San Diego San Diego city water staffers have long been pushing the idea of "toilet-to-tap" water treatment, a controversial plan to convert raw sewage into drinking water using a high-tech filtering system. The program has never gotten far beyond a gleam in a public relations person's eye, though officials continue their efforts to revive it.
Backers claim the treated water would be safe to drink, but some experts say it would be virtually impossible for any filtration system to remove deadly viruses and synthetic hormone molecules. Now there is another argument over a certain ingredient of San Diego's sewage, and this time it comes courtesy of the Bush administration's Office of National Drug Control Policy (ONDCP).
In September, Christopher Williamson, a Navy lieutenant commander and policy analyst with the White House drug office, contacted Alan Langworthy, deputy director of San Diego's Metropolitan Wastewater Department, seeking a favor. "He asked if we would be willing to provide composite samples of the wastewater entering our treatment plants for their use in analyzing them for cocaine," according to a September 8 e-mail from Langworthy to the office of Mayor Jerry Sanders obtained from the City under the California Public Records Act.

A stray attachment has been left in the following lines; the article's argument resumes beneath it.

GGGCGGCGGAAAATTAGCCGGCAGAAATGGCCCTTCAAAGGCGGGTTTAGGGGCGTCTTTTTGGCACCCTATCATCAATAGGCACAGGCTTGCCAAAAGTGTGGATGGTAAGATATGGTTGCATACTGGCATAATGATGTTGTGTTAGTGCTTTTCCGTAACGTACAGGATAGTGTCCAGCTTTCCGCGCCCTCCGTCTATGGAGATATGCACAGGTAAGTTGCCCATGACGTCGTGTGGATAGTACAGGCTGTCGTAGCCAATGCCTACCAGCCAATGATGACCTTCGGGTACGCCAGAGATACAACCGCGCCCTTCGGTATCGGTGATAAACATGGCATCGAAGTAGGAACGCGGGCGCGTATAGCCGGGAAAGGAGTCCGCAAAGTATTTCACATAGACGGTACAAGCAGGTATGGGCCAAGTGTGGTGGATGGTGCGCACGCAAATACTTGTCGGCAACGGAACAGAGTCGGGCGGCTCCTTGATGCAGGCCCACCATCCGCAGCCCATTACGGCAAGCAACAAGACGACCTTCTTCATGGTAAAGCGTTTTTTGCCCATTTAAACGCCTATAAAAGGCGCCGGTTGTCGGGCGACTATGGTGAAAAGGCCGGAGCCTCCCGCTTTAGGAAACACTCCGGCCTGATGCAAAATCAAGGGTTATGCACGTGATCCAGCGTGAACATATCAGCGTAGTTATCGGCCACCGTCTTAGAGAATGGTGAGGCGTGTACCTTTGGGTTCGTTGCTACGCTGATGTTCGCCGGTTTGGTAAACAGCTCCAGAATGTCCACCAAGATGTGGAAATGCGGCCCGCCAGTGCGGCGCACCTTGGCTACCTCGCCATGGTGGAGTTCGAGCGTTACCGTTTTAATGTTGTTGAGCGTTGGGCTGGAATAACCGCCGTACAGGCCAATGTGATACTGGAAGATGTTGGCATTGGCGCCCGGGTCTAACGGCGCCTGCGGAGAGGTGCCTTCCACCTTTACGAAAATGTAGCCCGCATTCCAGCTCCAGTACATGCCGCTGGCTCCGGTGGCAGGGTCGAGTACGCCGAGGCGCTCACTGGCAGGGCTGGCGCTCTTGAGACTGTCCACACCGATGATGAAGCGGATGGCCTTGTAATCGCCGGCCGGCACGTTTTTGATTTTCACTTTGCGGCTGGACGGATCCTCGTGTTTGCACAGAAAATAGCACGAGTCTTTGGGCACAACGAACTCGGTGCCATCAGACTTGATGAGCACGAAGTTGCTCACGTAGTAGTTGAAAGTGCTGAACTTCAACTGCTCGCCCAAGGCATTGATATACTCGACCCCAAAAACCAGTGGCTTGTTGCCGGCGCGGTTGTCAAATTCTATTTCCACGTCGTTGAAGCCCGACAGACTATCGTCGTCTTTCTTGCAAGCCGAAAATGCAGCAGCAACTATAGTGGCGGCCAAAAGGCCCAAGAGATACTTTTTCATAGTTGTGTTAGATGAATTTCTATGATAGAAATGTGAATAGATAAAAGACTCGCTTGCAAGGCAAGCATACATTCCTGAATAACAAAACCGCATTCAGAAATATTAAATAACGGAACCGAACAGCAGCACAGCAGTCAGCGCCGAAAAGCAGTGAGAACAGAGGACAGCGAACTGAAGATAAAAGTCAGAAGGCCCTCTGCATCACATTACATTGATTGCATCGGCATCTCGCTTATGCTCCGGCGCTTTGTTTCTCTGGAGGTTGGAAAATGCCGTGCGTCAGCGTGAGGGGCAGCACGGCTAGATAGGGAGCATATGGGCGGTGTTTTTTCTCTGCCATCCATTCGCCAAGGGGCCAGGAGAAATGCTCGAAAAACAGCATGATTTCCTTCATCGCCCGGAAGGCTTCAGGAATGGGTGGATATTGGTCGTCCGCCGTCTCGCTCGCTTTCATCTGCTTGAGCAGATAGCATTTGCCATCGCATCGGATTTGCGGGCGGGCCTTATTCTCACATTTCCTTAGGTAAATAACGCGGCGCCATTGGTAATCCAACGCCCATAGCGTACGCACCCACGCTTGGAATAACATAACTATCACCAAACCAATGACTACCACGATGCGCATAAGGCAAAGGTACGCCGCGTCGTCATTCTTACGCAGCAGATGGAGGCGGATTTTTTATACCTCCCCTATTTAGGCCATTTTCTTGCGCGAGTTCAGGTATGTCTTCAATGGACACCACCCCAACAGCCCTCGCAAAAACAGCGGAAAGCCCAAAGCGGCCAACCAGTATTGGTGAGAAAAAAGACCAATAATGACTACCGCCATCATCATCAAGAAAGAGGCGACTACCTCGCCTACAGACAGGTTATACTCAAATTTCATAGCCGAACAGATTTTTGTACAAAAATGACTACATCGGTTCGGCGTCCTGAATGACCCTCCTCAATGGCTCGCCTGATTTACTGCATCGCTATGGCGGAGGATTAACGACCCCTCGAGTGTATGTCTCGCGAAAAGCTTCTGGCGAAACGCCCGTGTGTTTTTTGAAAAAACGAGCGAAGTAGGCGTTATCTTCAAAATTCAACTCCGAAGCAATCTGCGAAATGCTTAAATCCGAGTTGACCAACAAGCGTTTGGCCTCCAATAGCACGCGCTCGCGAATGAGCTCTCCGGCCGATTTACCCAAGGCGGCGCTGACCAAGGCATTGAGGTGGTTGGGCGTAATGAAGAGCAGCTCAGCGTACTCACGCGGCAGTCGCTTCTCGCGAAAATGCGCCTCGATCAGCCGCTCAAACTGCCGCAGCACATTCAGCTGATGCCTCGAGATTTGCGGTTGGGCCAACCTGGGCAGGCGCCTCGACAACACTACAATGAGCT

The White House was curious to know just how much coke ingested by illicit users in San Diego found its way into the city's sewers, wrote Langworthy. "Once completed, the results will provide leaders with a better understanding of the scope of illicit drug consumption within their communities, justifying the expenditure of resources necessary to treat and improve those impacted."
San Diego was not alone, he said. "Since March 2006, ONDCP has led an effort to collect wastewater samples from regional facilities to develop a protocol for estimating national cocaine consumption," the e-mail said. "Over 34 municipal facilities volunteered to participate, providing over 160 samples. From these samples, researchers were able to assess metabolite concentrations and derive an estimate for regional consumption.
"The methodology does not target any specific individual, class of persons, or neighborhood; rather it provides a mechanism to pulse the community to identify trends.
"It is the intent of the ONDCP to honor the privacy of all participants and not to disclose individual participation or results during the validation process," the e-mail said. "ONDCP is conducting this research under the authority...granted by their congressional reauthorization, with assistance and support of other governmental organizations.
"Our participation would provide a wealth of knowledge in developing national protocols and validating the research objectives. I could easily accommodate their request."
Despite Langworthy's reassurances, his memo triggered worry in at least one mayoral staffer. Sanders press secretary Fred Sainz sent a copy of the White House request to mayoral policy director Julie Dubick with a warning. "I think this is ripe (no pun intended) with civil liberty issues," wrote Sainz. "CAUTION!!!"